I myself use a password manager (KeePass) to make my life a bit easier. There are many password manager tools available, and they solve part of the problem: keeping track of what password was used for what purpose. I now only need to remember one (hopefully, strong enough) password to access the password database and from there I just use the tool to log me in to websites, corporate networks and other services (let’s refer to all of those as “cloud servers”).

The many problems with passwords

The fundamental problem remains – even when using a password manager: passwords are no good for protecting our sensitive data or identity.

Read more of this post

Debunking Oracle certification myths

Another frequently asked question I get asked a lot:
not_insane

Is Oracle certified on Vmware?

There are plenty articles discussing this very topic, here’s a few examples:

oracle blog – is Oracle certified on VMware
vmware understanding oracle certification support licensing environments
virtualization.info – oracle linux fully supported vmware esxi and hyper-v
longwhiteclouds – fight the fud oracle licensing and support on vmware vsphere/
oraclestorageguy – what the oracle vmware support statement really means and why
everything oracle @ emc – vmwares official support statement regarding oracle certification and licensing

…and yet it still seems to bother many people I talk to when showing the clear and present benefits of going all-virtual.

It seems there is a lot of confusion between the meaning of “certified”, “supported”, and even the term “validated” comes up every now and then. To make things worse, the context in which those words are used makes a big difference.
Read more of this post

The public transport company needs new buses

Future-British-Bus-1A public transport company in a city called Galactic City, needs to replace its aging city buses with new ones. It asks three bus vendors what they have to offer and if they can do a live test to see if their claims about performance and efficiency holds up.

The transport company uses the city buses to move people between different locations in the city. The average trip distance is about 2 km. The vendors all prepare their buses for the test. The buses are the latest and greatest, with the most efficient and powerful engines and state of the art technology.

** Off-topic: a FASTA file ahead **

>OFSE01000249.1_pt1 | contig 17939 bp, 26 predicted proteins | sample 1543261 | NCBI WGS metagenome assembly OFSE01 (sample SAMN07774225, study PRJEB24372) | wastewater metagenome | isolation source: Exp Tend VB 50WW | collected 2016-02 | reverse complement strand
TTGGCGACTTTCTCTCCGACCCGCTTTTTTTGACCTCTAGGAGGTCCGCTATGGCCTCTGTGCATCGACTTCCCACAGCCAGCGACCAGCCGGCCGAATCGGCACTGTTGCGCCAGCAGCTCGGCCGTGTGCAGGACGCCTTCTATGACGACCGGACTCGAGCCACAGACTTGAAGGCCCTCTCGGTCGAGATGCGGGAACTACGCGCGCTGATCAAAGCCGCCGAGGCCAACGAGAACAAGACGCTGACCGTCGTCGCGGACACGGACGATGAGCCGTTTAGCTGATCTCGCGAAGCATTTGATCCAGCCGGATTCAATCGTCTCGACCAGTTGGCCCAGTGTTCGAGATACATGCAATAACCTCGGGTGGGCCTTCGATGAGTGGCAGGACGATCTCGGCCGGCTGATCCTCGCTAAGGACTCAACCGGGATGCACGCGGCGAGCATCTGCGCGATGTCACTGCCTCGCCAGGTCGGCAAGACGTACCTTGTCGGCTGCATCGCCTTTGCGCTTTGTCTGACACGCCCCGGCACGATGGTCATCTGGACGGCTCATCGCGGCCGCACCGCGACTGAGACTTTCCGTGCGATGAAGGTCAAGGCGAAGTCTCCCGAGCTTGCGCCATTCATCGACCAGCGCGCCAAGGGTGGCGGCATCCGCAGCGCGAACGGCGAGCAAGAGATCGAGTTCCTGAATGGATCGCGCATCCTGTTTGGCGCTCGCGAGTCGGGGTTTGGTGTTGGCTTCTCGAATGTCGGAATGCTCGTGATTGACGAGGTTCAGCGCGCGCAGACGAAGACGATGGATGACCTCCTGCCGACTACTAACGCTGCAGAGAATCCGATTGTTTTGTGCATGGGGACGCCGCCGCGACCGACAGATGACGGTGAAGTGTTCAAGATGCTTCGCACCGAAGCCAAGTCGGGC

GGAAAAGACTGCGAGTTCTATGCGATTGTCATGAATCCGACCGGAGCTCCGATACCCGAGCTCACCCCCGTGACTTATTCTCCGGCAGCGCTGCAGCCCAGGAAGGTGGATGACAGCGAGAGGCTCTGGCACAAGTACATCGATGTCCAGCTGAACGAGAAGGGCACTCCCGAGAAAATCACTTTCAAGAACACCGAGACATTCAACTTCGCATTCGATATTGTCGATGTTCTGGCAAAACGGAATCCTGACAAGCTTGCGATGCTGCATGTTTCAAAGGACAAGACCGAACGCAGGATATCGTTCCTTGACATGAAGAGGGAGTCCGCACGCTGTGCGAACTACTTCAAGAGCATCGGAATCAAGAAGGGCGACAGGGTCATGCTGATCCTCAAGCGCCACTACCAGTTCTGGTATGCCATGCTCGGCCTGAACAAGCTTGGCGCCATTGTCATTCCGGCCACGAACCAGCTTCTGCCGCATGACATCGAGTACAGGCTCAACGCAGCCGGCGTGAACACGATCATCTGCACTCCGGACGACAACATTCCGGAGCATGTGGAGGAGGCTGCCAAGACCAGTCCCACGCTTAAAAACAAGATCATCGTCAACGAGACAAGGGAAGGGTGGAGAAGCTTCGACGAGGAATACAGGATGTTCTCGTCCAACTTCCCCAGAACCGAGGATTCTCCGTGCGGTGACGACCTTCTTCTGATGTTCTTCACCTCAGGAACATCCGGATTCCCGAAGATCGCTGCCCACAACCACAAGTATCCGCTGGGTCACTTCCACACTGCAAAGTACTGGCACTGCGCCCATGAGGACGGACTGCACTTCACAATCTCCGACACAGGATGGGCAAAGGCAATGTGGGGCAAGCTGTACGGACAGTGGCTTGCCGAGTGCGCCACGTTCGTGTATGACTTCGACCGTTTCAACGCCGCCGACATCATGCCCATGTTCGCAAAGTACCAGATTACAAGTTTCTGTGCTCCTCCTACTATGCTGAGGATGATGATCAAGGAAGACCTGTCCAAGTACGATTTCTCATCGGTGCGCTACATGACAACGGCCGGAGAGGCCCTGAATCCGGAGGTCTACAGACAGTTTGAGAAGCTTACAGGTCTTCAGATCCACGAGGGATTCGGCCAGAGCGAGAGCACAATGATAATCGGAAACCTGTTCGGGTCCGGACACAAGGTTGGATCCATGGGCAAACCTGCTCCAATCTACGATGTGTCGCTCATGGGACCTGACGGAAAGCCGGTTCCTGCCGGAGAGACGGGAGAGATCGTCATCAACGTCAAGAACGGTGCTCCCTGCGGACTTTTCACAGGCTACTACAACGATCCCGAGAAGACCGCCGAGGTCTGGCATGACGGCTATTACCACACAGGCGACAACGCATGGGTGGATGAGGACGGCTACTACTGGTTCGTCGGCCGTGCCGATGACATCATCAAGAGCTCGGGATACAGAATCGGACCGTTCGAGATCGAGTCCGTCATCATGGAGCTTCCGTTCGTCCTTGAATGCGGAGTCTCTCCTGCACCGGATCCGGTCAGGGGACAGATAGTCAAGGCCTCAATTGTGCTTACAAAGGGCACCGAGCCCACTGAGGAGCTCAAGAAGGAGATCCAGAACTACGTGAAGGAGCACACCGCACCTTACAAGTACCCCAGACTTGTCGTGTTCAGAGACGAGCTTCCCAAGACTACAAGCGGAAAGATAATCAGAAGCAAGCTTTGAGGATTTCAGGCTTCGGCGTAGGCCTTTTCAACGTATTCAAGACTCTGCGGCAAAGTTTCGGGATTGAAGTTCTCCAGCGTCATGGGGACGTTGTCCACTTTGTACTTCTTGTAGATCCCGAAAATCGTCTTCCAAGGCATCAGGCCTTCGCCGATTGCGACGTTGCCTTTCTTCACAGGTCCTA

Read more of this post

Getting the most out of your server resources

hearseespeak

As an advocate on database virtualization, I often challenge customers to consider if they are using their resources in an optimal way.

And so I usually claim, often in front of a skeptical audience, that physically deployed servers hardly ever reach an average utilization of more than 20 per cent (thereby wasting over 80% of the expensive database licenses, maintenance and options).

Magic is really only the utilization of the entire spectrum of the senses. Humans have cut themselves off from their senses. Now they see only a tiny portion of the visible spectrum, hear only the loudest of sounds, their sense of smell is shockingly poor and they can only distinguish the sweetest and sourest of tastes.

– Michael Scott, The Alchemyst

About one in three times, someone in the audience objects and says that they achieve much better utilization than my stake-in-the-ground 20 percent number, and so use it as a reason (valid or not) for not having to virtualize their databases, for example, with VMware.

Read more of this post

Announcing my Openworld 2013 presentation material

oow2013flashLast Tuesday I had the privilege to present at Oracle Openworld 2013 together with Sam Marraccini (the guy with the big smile here in the pic) from EMC’s Flash products division. Sam introduced the various EMC Flash offerings we have, and I discussed some experiences and best practices from the field. We really got lots of interaction with the audience, and many questions (at one point I was looking at about 5 hands raised simultaneously) which caused me to run out of time finishing some of the best practices I planned to discuss at the end. But interaction is always better than just us talking so I got the feeling the session was successful – although I’d like to hear from people in the audience what their thoughts are (feel free to comment!)

When people started to make snapshots of the slides with their iPhones, we promised the audience to make the slides available ASAP. So here they are. They will probably also be available via Oracle’s OOW pages within time. Read more of this post

Follow

Get every new post delivered to your Inbox.

Join 312 other followers